A Magnificent 'Angels' Soars to Heights

Tony Kushner’s Angels in America is a massive and magnificent play, and Wilma Theater ends their season with a massive and magnificent production of Part One “Millennium Approaches.” This is the first of two, each about 3 ½ hours long, and the second, “Perestroika,” will open Wilma’s next season. Written in 1991, the questions are obvious: now that the millennium is behind us, now that AIDS is no longer the doom-laden plague in America it was twenty years ago, now that the USSR is dismantled and that perestroika has been accomplished, does the play hold up?

The answer is a resounding “Yes!” This is living, thrilling theater, brilliantly directed by Blanka Zizka with a roster of juicy roles performed by a splendid cast. Never have I heard or felt a Wilma audience as electrified as they were on opening night.

Angels is subtitled “A Gay Fantasia on National Themes.” And what a lot of themes—all important, all fearlessly, profoundly developed: politics, economics, history, religion, sexuality, philosophy. It’s about love and death and hope and risking change. And all that is contained in a vehicle of extreme and daring theatricality. And it’s funny.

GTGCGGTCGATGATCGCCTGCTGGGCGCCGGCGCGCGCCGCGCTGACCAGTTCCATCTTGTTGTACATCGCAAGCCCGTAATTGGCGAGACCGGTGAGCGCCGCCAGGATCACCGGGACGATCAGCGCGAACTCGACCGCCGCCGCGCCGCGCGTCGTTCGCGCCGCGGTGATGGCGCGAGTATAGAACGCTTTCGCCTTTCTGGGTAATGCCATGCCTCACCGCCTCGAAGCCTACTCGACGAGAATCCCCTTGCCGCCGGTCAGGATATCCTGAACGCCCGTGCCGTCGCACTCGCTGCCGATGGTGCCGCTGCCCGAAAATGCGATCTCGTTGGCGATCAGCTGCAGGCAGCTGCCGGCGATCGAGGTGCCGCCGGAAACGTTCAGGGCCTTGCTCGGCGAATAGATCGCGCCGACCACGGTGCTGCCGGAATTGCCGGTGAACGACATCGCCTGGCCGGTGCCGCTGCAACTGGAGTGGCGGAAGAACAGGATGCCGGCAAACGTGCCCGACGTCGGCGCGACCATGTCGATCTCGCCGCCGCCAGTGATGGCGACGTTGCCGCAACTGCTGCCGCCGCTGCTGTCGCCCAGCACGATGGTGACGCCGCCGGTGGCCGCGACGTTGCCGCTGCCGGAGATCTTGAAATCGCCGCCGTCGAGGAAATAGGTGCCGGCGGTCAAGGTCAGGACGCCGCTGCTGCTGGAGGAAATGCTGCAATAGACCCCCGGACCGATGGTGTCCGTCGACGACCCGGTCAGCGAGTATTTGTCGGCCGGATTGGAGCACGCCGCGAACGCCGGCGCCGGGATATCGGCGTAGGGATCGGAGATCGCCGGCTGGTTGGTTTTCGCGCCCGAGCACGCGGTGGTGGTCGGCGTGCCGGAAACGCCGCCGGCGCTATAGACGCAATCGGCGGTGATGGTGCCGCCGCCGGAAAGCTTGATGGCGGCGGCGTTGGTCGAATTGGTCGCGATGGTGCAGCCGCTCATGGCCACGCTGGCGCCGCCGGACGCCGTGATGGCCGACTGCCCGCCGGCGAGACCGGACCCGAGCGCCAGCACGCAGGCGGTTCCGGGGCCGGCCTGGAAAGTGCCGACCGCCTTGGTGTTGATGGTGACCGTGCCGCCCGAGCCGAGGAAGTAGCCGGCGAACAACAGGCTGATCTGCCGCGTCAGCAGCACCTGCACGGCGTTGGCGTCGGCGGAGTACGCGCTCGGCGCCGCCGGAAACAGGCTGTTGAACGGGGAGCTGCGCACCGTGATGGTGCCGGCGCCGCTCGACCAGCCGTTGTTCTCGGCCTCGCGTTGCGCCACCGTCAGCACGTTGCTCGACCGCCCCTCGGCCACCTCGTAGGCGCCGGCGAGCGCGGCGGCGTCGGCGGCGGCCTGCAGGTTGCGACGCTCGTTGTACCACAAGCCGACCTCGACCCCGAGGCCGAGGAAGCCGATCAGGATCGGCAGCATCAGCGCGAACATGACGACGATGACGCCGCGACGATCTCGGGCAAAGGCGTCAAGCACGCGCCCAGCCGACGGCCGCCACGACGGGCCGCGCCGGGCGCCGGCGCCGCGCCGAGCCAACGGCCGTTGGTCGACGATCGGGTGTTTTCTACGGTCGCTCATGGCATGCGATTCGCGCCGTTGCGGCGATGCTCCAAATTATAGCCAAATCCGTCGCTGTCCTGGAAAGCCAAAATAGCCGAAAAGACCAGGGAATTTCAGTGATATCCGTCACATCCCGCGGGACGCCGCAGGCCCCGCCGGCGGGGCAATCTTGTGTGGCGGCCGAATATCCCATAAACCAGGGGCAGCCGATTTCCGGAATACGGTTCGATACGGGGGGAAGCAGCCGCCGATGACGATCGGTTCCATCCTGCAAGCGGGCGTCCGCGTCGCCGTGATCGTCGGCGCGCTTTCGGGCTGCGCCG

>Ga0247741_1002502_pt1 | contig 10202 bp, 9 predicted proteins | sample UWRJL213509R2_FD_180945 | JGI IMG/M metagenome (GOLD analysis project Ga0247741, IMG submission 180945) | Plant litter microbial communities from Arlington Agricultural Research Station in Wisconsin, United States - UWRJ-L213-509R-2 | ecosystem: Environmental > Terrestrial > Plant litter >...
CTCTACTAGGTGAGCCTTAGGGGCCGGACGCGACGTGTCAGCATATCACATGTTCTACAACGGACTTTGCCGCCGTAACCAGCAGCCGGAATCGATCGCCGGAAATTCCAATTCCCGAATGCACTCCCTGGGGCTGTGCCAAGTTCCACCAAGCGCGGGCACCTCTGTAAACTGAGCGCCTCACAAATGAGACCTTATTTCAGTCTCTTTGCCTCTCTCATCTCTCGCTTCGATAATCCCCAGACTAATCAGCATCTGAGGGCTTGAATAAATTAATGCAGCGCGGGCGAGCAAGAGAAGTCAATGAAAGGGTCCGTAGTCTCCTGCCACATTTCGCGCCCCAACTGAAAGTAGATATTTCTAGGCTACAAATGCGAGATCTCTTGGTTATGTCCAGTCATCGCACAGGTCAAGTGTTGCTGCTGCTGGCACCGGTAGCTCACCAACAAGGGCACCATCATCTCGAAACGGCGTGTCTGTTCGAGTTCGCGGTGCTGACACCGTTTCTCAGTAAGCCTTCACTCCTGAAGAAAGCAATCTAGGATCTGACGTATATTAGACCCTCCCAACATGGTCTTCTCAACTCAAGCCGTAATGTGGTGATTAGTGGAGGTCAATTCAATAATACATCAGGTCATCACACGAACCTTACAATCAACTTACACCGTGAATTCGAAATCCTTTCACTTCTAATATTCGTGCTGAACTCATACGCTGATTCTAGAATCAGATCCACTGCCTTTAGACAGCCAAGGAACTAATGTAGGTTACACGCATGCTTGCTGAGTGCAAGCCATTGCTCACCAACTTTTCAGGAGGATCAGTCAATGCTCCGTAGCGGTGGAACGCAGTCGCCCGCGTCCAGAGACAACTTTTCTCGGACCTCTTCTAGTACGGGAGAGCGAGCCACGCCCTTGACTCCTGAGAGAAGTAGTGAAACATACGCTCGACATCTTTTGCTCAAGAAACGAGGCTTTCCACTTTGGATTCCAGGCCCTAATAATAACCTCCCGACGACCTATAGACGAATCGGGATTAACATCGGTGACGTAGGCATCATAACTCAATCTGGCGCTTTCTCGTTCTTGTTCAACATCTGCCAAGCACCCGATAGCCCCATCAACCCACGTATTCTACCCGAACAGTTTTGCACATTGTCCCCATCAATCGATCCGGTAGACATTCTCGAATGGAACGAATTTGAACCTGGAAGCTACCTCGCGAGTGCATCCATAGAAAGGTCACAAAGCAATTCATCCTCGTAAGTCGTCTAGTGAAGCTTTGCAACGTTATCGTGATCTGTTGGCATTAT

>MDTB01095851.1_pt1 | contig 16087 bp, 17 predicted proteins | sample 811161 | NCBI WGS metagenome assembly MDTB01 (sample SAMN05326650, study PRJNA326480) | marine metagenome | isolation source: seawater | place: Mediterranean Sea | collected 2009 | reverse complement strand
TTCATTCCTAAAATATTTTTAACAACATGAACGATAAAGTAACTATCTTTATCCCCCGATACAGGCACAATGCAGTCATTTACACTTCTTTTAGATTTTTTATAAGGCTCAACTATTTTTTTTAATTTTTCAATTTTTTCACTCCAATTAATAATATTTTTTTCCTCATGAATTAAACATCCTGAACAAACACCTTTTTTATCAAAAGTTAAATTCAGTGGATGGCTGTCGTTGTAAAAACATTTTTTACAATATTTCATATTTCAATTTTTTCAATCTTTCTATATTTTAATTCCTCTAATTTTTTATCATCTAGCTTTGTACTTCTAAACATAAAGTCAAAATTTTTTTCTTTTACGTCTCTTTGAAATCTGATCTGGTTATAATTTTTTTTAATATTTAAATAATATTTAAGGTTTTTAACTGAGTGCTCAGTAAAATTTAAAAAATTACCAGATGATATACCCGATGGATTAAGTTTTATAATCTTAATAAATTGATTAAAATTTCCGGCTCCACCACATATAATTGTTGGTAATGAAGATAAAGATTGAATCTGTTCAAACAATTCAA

The plot is split between two couples: Prior Walter (the outstanding Aubrey Deeker whose suffering and fear are palpable) and his lover Louis (Benjamin Pelteson, who seems neither quite neurotic nor intellectual enough) and a married Mormon couple: Joe played by Luigi Sottile, looking all broad-shouldered and open-faced as a closeted gay Republican lawyer, and Harper (Kate Czajkowski, excellent as his unhappy, pill-popping wife). A geniused moment happens when Zizka has Louis and Joe enter simultaneously through opposite doors; they cross each other to announce to Prior and Harper they are abandoning them.

Roy Cohn (Stephen Novelli, whose performance grows before our eyes to the superb crescendo of Act 3), proud of the judges he has controlled, the presidents he has made and unmade, counsels ruthless self-interest. Also crucial characters are Joe’s mother (Mary Elizabeth Scallen shifts from this Salt Lake City matron to the ghost of Ethel Rosenberg with fine finesse) and the ex-drag queen registered nurse Belize (James Ijames subtly shades this role instead of camping it up; he reappears as Mr. Lies, the travel agent of Harper’s hallucinations). Maia DeSanti as the Angel has a voice “like a viola,” just as Prior tells us she has.

The production values are a wow: costumes by Oana Botez, sound design by Christopher Colucci, and a dazzling all-white stage, minimally furnished (designed by Matt Saunders), but immense and full of surprises.

I can hardly wait for Part Two in September.